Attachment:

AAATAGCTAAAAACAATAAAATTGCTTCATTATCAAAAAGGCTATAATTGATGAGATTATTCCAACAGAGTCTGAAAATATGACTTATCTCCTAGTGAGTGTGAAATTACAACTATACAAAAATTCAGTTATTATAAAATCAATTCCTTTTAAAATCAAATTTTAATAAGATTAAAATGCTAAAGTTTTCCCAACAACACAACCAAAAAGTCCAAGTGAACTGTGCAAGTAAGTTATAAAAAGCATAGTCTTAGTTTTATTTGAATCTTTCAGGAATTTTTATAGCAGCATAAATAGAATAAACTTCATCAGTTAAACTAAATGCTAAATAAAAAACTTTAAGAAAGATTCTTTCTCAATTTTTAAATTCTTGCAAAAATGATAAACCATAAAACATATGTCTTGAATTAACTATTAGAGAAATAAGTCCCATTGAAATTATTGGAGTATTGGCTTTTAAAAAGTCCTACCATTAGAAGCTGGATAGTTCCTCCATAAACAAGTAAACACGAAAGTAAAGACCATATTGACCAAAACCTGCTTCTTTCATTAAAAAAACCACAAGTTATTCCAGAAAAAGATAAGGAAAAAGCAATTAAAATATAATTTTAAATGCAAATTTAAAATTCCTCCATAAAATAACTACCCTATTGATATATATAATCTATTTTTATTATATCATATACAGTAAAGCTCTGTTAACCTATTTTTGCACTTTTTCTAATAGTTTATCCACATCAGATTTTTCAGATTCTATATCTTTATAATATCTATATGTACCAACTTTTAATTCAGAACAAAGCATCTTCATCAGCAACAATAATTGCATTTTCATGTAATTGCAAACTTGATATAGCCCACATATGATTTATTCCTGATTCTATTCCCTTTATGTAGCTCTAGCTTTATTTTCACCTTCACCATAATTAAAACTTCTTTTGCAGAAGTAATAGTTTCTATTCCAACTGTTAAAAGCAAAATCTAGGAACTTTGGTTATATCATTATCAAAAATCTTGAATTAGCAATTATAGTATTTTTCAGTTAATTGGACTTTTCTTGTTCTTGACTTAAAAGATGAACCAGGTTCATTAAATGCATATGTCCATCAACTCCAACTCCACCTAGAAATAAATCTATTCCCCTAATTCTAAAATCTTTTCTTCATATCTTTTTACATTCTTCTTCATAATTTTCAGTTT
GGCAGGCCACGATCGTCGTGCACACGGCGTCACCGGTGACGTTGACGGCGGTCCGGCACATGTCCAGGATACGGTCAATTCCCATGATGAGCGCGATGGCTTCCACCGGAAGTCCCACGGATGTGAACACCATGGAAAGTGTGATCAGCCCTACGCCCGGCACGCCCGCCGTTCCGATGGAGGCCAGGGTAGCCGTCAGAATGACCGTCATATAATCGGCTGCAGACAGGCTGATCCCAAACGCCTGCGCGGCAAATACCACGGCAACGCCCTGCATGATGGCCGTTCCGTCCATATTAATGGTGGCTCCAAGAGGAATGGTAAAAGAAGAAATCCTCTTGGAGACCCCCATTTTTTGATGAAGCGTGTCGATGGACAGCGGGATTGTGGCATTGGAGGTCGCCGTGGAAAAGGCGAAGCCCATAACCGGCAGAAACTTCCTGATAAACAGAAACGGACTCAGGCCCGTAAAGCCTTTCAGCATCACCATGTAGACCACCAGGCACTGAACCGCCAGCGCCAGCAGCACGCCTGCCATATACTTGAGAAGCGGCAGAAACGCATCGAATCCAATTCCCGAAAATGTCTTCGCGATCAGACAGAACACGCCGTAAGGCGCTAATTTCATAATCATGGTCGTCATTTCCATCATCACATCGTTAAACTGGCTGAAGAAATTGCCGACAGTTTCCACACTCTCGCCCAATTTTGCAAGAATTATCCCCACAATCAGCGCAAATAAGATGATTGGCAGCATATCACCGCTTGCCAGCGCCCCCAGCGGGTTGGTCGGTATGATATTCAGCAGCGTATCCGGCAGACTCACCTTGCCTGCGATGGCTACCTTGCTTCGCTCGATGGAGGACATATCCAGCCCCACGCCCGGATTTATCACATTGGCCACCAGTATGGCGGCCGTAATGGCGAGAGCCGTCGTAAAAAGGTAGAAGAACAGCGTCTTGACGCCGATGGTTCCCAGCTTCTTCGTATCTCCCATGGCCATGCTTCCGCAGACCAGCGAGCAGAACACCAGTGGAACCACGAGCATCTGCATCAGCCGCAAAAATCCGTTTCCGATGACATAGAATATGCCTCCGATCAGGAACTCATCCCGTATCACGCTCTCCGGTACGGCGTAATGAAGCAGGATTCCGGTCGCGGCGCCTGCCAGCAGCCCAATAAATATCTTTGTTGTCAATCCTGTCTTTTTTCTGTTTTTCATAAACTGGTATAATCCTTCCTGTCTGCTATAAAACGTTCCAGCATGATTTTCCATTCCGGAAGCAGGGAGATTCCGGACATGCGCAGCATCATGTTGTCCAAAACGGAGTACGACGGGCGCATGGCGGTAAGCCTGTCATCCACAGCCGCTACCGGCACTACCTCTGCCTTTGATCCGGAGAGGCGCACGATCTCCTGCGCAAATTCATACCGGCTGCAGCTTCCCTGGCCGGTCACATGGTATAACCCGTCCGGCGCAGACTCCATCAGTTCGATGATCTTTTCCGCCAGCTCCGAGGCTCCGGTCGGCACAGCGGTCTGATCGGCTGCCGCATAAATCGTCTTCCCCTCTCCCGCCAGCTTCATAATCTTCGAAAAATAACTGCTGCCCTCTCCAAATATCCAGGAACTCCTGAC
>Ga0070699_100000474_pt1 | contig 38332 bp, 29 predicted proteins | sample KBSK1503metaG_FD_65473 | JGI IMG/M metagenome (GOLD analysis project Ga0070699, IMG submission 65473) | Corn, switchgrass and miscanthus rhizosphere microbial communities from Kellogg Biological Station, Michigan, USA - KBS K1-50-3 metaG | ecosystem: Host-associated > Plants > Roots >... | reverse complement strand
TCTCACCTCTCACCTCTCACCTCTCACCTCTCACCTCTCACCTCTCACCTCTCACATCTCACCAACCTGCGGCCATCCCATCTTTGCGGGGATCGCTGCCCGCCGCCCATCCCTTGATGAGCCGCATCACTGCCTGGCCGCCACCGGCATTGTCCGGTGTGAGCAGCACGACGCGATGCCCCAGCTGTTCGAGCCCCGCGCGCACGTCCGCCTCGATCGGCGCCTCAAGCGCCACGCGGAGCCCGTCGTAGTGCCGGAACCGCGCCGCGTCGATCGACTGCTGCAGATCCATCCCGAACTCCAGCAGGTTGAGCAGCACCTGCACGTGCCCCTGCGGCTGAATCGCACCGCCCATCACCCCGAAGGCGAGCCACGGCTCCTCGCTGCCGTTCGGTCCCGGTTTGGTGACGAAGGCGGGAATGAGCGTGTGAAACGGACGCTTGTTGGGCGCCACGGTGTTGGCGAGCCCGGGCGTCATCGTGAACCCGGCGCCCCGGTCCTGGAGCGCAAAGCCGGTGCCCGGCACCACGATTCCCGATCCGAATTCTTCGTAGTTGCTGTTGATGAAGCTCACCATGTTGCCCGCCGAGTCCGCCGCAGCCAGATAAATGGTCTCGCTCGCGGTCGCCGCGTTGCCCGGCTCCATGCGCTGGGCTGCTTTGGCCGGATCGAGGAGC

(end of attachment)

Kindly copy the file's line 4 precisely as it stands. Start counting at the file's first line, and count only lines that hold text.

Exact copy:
TCTCACCTCTCACCTCTCACCTCTCACCTCTCACCTCTCACCTCTCACCTCTCACATCTCACCAACCTGCGGCCATCCCATCTTTGCGGGGATCGCTGCCCGCCGCCCATCCCTTGATGAGCCGCATCACTGCCTGGCCGCCACCGGCATTGTCCGGTGTGAGCAGCACGACGCGATGCCCCAGCTGTTCGAGCCCCGCGCGCACGTCCGCCTCGATCGGCGCCTCAAGCGCCACGCGGAGCCCGTCGTAGTGCCGGAACCGCGCCGCGTCGATCGACTGCTGCAGATCCATCCCGAACTCCAGCAGGTTGAGCAGCACCTGCACGTGCCCCTGCGGCTGAATCGCACCGCCCATCACCCCGAAGGCGAGCCACGGCTCCTCGCTGCCGTTCGGTCCCGGTTTGGTGACGAAGGCGGGAATGAGCGTGTGAAACGGACGCTTGTTGGGCGCCACGGTGTTGGCGAGCCCGGGCGTCATCGTGAACCCGGCGCCCCGGTCCTGGAGCGCAAAGCCGGTGCCCGGCACCACGATTCCCGATCCGAATTCTTCGTAGTTGCTGTTGATGAAGCTCACCATGTTGCCCGCCGAGTCCGCCGCAGCCAGATAAATGGTCTCGCTCGCGGTCGCCGCGTTGCCCGGCTCCATGCGCTGGGCTGCTTTGGCCGGATCGAGGAGC